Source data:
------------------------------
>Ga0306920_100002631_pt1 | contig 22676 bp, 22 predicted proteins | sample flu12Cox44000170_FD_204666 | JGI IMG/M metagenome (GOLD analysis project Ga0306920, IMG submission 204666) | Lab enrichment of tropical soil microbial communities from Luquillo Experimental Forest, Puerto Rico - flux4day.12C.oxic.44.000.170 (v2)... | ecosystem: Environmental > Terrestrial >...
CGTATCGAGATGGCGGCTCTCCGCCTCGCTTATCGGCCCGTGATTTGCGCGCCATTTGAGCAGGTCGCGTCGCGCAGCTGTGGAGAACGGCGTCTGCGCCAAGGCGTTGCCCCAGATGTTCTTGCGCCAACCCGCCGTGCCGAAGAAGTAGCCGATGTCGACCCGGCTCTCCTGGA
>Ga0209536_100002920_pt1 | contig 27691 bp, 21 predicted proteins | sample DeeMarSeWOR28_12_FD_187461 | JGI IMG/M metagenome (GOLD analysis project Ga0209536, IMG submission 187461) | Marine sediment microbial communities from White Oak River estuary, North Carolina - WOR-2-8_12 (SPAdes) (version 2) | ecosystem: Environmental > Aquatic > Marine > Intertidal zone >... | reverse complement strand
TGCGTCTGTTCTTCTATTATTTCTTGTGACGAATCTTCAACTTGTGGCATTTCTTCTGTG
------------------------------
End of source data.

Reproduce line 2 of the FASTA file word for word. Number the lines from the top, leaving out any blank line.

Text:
CGTATCGAGATGGCGGCTCTCCGCCTCGCTTATCGGCCCGTGATTTGCGCGCCATTTGAGCAGGTCGCGTCGCGCAGCTGTGGAGAACGGCGTCTGCGCCAAGGCGTTGCCCCAGATGTTCTTGCGCCAACCCGCCGTGCCGAAGAAGTAGCCGATGTCGACCCGGCTCTCCTGGA